Esoteric Dissertations from a One-Track Mind

July 24, 2007

Misrepresentation of Factions via the Long-Tail

Filed under: culture, media, politics — codesmithy @ 8:55 am

I found this video on YouTube interesting, because it shows Bill O’Reilly doing a typical talk-show trick. He cherry-picks beliefs held by a minority to misrepresent the views of a much broader group of people, and gets called on it.  Groups don’t tend to be exact homogeneous sets, there is a great continuum of belief that can be expected to follow a bell curve if the population is large enough.  There is no global bell curve of belief, but we can split up “believers,” and we expect that the distribution pattern will follow the bell curve distribution, such as those who favor impeachment and how strongly, and from those that feel strongly that 9/11 was a conspiracy, plotted by those in the U.S. government, to those in the future who will deny that it ever happened.

Note, that Bill never actually debates any of the points, he merely dismisses them as absurd and with incredulity.  The video starts off with a clip of Lynn Samuels attacking some policy. Although, there is insufficient context to really determine exactly what, specifically, she is complaining about. I imagine it is a claim that the Bush Administration decided to raise the terror alert level, and did so for political motivations in response to some supposed hair brained terrorist scheme. Which begs the question, how many coincidences are needed before a connection is considered?

Ellis Henican points out that there are cranks on both sides on the political spectrum. Bill challenges Ellis to provide one example. Ellis suggests Michael Savage and Bill has no choice but to agree. Although, Bill’s argument gets confusing after that point. He claims Lynn is harmful, because some of her ideas make it onto blogs? Although, his reassurance that Michael Savage didn’t say anything irresponsible over the incident didn’t fill me with confidence (“we did transcript checks over everybody”).

Ellis’s point is the weight of an idea should be considered in proportion to the number of people that believe it, or the number of people that it would reach. According to Bill, no one listens to Lynn Samuels anyways, so why bother to bring it up?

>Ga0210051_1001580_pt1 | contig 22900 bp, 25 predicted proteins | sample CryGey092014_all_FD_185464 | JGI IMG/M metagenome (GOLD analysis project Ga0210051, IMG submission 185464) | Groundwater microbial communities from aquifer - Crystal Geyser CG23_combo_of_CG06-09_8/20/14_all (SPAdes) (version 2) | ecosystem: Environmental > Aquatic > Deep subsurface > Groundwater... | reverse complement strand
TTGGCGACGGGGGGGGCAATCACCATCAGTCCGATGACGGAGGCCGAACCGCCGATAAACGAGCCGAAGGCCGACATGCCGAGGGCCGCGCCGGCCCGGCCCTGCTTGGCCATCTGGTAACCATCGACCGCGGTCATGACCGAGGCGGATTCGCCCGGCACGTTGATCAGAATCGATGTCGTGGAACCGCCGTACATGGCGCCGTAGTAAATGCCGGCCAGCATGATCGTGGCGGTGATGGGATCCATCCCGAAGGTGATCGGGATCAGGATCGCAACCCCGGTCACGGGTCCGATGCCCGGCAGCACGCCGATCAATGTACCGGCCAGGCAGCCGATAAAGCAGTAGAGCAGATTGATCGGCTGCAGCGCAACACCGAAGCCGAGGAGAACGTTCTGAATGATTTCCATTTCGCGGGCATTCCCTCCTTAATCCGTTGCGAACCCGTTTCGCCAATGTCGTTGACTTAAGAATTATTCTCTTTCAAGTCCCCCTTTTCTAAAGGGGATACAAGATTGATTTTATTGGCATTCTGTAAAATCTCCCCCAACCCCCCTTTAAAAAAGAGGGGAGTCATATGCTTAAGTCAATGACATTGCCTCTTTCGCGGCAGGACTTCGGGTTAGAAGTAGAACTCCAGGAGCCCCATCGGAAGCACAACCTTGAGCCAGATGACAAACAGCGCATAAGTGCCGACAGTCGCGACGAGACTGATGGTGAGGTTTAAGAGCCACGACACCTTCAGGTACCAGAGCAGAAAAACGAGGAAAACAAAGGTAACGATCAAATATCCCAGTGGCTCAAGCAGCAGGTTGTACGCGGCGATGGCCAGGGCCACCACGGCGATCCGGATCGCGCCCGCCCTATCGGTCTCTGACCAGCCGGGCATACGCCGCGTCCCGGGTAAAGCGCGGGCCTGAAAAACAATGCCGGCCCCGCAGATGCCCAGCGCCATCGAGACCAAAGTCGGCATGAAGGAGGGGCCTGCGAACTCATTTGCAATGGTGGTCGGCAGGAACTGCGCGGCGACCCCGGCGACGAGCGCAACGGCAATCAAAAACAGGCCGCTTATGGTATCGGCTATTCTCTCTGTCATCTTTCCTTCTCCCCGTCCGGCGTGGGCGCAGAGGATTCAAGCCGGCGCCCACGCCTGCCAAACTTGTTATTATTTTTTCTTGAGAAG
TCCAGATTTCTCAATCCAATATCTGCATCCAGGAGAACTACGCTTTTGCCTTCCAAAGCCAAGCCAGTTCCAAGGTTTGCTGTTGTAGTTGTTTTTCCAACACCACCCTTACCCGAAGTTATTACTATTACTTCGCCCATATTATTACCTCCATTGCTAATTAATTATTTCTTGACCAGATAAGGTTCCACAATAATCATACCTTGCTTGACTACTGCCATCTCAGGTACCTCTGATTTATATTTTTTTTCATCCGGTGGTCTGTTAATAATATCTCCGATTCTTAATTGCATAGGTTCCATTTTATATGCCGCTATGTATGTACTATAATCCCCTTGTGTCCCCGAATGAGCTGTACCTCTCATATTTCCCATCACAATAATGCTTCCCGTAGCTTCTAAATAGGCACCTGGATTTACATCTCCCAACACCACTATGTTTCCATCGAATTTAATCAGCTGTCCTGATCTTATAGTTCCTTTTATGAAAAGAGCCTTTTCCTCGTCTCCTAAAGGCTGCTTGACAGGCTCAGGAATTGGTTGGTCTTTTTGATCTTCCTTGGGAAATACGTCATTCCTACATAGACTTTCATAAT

Bill fumbles because he can’t admit as a fair and balanced commentator, that he is trying to  misrepresent views of the side he doesn’t agree with. Cherry-picking the extreme views of the cranks and try to attribute them to the whole. Outrage over statements would be more justifiable if it were the New York Times that made the claim, not Lynn Samuels. And as such, Bill O’Reilly needs to be held to a higher standard than Lynn Samuels as well. Invariably, if Bill O’Reilly gets it wrong, it is more difficult to undo the damage.  I don’t know how many people now believe U.S. soldiers killed S.S. soldiers at Malmedy, but it is too many, because it is a mistake that should have been corrected the first time he made it, and only adds salt to the wound with his half-hearted correction, admitting no fault.


1 Comment »

  1. […] Simply put, to have true debate, one needs to move away from the cesspool of O’Reilly and television to a medium where complex thoughts can be adequately explained.  I believe the best hope for that medium is the Internet; which it should be of no surprise that it is under attack the existing media pillars. […]

    Pingback by Noam Chomsky: Concision « Esoteric Dissertations from a One-Track Mind — August 3, 2007 @ 6:57 am

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